The treatment methods for ORN and MRONJ include conservative approaches and surgical intervention. Treatment should be approached in steps according to the stage of necrotic progression. Conservative treatment is generally performed in early-stage ORN and MRONJ. Antibiotics, debridement, hyperbaric oxygen therapy, and pharmacotherapy are representative methods of conservative treatment [7,8,9]. However, if conservative treatment does not work for a long time, a surgical approach should be attempted immediately regardless of the stage. A surgical approach is essential for advanced ORN or MRONJ accompanied by fractures, osteomyelitis, oro-cutaneous fistula, or intractable pain. Radical debridement, mandibulectomy, and free flap reconstruction are commonly used as surgical methods [10,11,12,13]. The most commonly used flap for the reconstruction of the defective area after mandibulectomy is a FFF. The pedicle length of the FFF is sufficient to reach the transverse cervical vessels in the case of using the distal bone and removing the proximal bone . The mandibular defects in our patients severely damaged with ORN or MRONJ were successfully reconstructed using FFFs.
Common complications after successful reconstruction include flap loss, fistula, neck infections, and hematomas, which require additional surgery. Minor complications that do not require surgery include donor site dehiscence, infections, and partial skin graft loss . All of our patients with postoperative infections were ORN patients (patient 3 also had MRONJ). According to previous studies, the incidence of complications after the reconstruction of ORN defects with a free flap ranged from 24 to 44% [14,15,16,17]. Of the complications after ORN defect reconstruction, 13% were due to infections [15, 18, 19]. In our study, 4 of 5 patients with ORN developed infections with elevated CRP levels after surgery. However, this should be regarded as a limitation of this study due to the relatively insufficient number of patients, and it should be supplemented with studies of larger patient groups in the future.
Alam et al. reported that 6 of 33 ORN patients (18%) had wound infections as postoperative complications. Four of 6 patients with these postoperative infections did not show the growth of typical polymicrobial anaerobic oral flora in the cultures but instead grew single-organism multi-resistant gram-negative rods. The organisms were resistant to penicillin and clindamycin, the 2 typical antibiotics of choice for orally contaminated wounds. However, they did not mention what antibiotics they changed to and how they controlled the infections .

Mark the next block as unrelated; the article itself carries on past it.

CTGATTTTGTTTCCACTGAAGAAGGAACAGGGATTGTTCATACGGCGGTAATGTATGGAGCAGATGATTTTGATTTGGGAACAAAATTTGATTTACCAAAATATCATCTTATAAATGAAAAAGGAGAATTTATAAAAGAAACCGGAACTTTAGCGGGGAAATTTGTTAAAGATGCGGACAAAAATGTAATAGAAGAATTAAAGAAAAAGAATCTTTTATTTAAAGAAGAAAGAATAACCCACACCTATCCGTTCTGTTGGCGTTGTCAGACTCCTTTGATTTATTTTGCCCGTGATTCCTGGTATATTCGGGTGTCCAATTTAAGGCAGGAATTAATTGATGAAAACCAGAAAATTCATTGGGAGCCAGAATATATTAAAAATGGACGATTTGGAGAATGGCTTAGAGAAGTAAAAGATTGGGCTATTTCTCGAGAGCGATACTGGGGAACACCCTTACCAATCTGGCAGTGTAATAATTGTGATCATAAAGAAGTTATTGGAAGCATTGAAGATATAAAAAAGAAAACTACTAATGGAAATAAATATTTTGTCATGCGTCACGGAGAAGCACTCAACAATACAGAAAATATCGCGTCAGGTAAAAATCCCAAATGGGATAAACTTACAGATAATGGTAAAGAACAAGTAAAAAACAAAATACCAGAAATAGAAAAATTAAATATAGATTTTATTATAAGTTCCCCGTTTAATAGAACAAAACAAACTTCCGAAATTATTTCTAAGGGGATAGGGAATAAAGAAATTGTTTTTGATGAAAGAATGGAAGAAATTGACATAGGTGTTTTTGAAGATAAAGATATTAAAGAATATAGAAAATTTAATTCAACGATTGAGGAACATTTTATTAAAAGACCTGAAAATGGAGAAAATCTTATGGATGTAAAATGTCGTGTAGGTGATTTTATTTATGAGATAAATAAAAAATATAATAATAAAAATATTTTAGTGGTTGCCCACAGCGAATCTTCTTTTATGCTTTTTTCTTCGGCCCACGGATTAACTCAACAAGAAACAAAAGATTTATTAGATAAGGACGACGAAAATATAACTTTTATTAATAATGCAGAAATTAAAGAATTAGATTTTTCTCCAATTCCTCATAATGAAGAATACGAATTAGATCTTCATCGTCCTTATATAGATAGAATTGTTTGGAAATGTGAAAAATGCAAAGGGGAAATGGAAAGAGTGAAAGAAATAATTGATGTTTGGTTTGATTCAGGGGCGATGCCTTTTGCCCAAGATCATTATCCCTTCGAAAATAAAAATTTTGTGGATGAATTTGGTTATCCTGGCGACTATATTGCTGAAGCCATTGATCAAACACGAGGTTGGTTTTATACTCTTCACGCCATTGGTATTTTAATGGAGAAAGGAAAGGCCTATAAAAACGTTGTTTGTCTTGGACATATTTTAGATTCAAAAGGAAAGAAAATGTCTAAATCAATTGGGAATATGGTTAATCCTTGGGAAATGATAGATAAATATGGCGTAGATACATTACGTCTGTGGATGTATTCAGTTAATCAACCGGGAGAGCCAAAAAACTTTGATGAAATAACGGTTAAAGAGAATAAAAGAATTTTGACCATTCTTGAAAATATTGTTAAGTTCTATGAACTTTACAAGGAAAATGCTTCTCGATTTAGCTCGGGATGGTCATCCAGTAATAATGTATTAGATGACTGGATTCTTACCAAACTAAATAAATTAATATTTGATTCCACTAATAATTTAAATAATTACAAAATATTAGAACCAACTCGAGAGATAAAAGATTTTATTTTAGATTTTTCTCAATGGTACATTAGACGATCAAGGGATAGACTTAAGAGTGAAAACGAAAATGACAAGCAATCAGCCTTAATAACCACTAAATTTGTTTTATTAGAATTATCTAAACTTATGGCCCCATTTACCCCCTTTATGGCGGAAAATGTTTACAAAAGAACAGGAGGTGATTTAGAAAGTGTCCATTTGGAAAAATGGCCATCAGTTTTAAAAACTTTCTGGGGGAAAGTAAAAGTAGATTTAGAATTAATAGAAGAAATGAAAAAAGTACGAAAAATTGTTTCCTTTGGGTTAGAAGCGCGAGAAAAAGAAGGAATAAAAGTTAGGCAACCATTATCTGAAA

In 2021, Zhu et al. reported that 173 (79.0%) of 219 samples from the surface of local infected lesions or exudate liquid showed significant bacterial infections. The top 3 aerobic bacteria were Klebsiella pneumoniae (15.1%), Pseudomonas aeruginosa (13.54%), and Staphylococcus aureus (10.94%). Methicillin-resistant Staphylococcus aureus (MRSA) accounted for 5.21% in the whole samples. The authors reported the antimicrobial susceptibilities of all culture-positive strains and the drug resistance rate (DRR). The drugs with almost no resistance were ticarcillin (DRR = 0.00%), ofloxacin (DRR = 0.00%), vancomycin (DRR = 0.00%), tigecycline (DRR = 0.00%), meropenem (DRR = 0.88%), and piperacillin + tazobactam (DRR = 0.88%) .
Gram-negative bacteria (Acinetobacter nosocomialis and Pseudomonas aeruginosa) and gram-positive bacteria (Enterococcus faecalis, Streptococcus mitis, and Streptococcus oralis) were detected in our patients’ pus cultures. After surgery, ceftriaxone and flomoxef were prophylactically used, and after the infection occurred, it was changed to tazoferan (piperacillin/tazobactam), vancomycin, ampicillin/sulbactam, or other antibiotics by consultation with the infectious medicine department regarding the pus culture results. Antibiotics were changed immediately or the next day according to the advice from infectious medicine. The time taken until CRP levels were reduced to less than 2mg/dL was 6 days for patient 1, 11 days for patient 2, 10 days for patient 3, and 11 days for patient 7. On average, CRP levels were controlled 9.5 days after infection and all patients who developed infections were discharged after the infection was controlled.
Empirical antibiotic use is also important, but to use antibiotics suitable for each patient, it is important to cultivate the pus or blood from the infection focus and consult with infectious medicine experts to select the appropriate antibiotics. If complication management after surgery can be thoroughly performed, FFF is a very useful method for reconstructing ORN and MRONJ defect sites.
This study is limited because it has small number of cases (7 patients). Reconstruction of mandibular defect in ORN and MRONJ using FFF is not common currently. Hence, more cases should be collected to evaluate prognosis of FFF and management of postoperative wound infections in the future.